OR WAIT 15 SECS
Volume 0, Issue 0
In preclinical development, the absolute quantification of peptides in biological matrices becomes a challenge due to the limited availability of stable label internal standards and affinity-based cleanup. This puts a renewed emphasis on matrix effects, especially for the bioanalysis of hydrophobic peptides. While the impact of matrix effects has been studied for extensively singly charged small molecules, their effect on multiply charged compounds has yet to be characterized fully. This article discusses initial results from matrix effect experiments in relation to the bioanalysis of hydrophobic peptides and techniques used to minimize matrix effects.
In the early 1990s, high performance liquid chromatography (HPLC) coupled to mass spectrometry (MS) through the use of atmospheric pressure ionization (API) sources like electrospray ionization (ESI) revolutionized bioanalysis. LC–MS-MS replaced the traditional LC–UV technique in the bioanalytical laboratory almost overnight due to the dramatic gains in sensitivity afforded by the newer hyphenated technique. During the large-scale adoption of LC–MS-MS, a phenomenon unique to the API technique was soon discovered, in which a change in response was observed for a given concentration of a target analyte in the presence of other sample components (1). This phenomenon was termed "matrix effects." If the signal was suppressed it was called ion suppression and if the signal was enhanced, it was termed ion enhancement. The data suggests that it occurs in the early stages of the API process and many possible sources of matrix effects were identified including endogenous compounds, nonvolatile compounds such as salts, and exogenous compounds.
To overcome matrix effects, stable label internal standards were used and along with adequate sample clean-up procedures, correction factors are calculated so as to normalize response. The assessment of matrix effects is now a standard criteria and submission of matrix effects data is a requirement for the IND application submission process (3,4). Increasingly, researchers are finding that the challenge of addressing matrix effects can be addressed more efficiently by bioanalytical laboratory service providers. Strategic outsourcing to a company with experience in bioanalytical MS for example, provides access to validated assays that adrress the issue at hand. Specialist service providers will have experience in developing, validating, and utilizing assays for a range of drug development challenges.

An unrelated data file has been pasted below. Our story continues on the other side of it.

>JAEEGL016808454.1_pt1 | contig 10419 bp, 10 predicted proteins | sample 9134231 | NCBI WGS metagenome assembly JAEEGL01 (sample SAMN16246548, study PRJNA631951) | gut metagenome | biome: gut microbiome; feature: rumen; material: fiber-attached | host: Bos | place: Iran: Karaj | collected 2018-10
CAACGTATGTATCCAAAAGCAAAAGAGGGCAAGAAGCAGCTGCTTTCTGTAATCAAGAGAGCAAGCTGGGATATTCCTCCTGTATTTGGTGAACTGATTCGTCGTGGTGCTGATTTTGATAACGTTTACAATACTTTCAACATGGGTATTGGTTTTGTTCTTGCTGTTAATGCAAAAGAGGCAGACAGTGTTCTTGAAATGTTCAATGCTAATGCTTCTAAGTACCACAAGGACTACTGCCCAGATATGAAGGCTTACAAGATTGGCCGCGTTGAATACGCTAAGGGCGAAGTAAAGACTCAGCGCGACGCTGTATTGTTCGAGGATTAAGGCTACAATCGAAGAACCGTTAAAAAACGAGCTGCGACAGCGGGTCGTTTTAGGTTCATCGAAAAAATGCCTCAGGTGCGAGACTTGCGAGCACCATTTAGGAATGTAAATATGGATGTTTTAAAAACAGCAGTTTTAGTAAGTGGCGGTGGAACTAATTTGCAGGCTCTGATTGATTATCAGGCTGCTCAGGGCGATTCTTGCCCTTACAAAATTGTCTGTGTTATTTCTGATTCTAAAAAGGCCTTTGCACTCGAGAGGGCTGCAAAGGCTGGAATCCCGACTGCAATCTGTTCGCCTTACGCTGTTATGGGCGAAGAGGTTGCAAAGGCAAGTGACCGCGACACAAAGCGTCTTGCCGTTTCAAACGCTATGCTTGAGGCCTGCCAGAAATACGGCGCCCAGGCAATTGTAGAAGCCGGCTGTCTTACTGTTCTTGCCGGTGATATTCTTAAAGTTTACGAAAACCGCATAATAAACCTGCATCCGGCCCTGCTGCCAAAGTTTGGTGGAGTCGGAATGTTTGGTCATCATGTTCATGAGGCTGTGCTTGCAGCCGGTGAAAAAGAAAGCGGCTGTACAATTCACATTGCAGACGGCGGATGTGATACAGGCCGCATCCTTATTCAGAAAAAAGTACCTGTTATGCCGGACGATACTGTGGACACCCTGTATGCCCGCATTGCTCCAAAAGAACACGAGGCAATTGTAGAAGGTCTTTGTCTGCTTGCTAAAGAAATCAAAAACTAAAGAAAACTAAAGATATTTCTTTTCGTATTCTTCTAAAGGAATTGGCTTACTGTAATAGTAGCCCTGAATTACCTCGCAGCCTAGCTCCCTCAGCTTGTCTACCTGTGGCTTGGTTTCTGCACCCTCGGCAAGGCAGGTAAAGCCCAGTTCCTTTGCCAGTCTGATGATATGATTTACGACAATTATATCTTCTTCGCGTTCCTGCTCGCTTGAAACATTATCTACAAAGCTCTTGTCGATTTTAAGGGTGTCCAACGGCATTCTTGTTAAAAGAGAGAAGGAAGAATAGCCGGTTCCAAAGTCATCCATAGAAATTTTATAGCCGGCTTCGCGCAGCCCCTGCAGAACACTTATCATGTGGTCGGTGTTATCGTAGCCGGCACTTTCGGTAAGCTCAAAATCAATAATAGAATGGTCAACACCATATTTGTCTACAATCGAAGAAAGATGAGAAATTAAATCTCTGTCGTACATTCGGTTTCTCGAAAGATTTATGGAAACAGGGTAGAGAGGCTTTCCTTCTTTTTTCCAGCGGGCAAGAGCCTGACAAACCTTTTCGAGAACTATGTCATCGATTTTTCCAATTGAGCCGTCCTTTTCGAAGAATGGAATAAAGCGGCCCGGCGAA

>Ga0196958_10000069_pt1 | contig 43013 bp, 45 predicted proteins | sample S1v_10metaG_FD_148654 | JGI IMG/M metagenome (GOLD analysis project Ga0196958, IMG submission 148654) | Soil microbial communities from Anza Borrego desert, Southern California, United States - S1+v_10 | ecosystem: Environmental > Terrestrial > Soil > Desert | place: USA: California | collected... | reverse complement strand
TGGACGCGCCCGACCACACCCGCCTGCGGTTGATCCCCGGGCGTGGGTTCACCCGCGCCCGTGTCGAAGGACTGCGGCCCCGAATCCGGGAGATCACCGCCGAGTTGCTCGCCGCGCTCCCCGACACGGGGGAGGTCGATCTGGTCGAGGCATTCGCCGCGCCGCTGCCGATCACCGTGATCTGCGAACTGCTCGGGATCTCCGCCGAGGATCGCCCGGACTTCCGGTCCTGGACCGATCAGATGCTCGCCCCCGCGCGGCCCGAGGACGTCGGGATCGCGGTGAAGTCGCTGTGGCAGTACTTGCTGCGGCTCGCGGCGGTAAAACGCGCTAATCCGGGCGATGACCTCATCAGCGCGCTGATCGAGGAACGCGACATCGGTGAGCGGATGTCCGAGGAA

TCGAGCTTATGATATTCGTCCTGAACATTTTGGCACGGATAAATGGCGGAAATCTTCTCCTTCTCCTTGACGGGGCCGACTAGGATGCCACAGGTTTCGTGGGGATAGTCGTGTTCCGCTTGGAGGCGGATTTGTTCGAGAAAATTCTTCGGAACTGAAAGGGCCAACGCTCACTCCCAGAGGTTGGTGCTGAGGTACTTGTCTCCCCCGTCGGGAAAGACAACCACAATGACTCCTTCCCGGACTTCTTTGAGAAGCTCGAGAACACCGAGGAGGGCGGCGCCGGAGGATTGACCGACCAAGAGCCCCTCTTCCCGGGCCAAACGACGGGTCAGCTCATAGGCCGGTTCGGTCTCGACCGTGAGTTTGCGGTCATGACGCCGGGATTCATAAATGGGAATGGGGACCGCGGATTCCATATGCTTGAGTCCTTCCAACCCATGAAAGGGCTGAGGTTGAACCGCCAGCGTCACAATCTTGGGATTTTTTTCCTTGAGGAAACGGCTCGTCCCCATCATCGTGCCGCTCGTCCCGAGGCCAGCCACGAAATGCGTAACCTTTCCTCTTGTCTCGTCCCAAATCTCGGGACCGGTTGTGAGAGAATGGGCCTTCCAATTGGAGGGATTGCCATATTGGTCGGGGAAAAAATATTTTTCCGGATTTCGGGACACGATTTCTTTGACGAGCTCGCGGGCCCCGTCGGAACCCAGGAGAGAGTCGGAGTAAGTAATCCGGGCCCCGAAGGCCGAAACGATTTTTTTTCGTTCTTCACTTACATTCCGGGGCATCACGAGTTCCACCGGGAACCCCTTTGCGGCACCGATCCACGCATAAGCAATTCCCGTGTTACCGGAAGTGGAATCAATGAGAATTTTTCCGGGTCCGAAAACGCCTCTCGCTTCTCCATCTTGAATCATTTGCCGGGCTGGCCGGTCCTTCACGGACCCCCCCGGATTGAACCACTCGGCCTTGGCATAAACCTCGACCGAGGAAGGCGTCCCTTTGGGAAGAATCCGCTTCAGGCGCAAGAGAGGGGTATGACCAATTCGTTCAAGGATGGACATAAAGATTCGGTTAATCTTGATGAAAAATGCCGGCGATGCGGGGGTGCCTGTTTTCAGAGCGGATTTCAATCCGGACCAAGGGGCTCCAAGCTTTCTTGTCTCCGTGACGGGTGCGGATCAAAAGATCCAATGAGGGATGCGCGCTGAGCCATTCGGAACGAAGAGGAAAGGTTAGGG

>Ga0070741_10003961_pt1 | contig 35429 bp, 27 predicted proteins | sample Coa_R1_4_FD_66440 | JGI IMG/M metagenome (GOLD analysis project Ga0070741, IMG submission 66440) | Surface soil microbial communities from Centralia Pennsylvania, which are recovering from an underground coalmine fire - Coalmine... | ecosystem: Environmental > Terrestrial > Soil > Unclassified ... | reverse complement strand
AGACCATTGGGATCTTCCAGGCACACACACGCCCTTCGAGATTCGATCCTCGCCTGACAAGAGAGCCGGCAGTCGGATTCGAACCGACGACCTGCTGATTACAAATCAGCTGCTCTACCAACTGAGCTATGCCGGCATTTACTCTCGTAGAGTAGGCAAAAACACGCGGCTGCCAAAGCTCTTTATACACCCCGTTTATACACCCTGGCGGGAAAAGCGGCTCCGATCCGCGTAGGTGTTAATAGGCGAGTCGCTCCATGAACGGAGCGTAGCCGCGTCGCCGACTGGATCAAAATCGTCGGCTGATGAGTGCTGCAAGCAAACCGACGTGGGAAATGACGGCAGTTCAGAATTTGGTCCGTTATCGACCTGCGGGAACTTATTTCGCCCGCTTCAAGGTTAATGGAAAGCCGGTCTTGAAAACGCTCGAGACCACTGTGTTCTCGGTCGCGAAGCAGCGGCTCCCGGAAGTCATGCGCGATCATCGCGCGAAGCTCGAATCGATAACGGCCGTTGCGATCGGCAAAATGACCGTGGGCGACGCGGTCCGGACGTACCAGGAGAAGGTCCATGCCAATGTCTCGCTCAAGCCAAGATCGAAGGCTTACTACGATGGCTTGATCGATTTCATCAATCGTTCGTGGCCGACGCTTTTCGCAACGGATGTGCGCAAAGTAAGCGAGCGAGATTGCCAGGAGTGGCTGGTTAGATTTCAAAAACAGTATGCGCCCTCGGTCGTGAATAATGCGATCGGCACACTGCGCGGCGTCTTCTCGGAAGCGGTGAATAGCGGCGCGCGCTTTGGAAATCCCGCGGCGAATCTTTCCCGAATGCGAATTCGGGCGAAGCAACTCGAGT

A number of challenges must be addressed when evaluating matrix effects for peptide-based compounds. For example, with the advent of peptide-based new molecular entities, it often is not possible to get stable label internal standards early in preclinical development, and chemistry-based sample clean-up techniques might not yield the desired efficiency, renewing the emphasis on proper matrix-effect evaluation. Developing an immunoaffinity purification technique often is preferred for sample clean-up, but it is cost-prohibitive and not widely available during early development.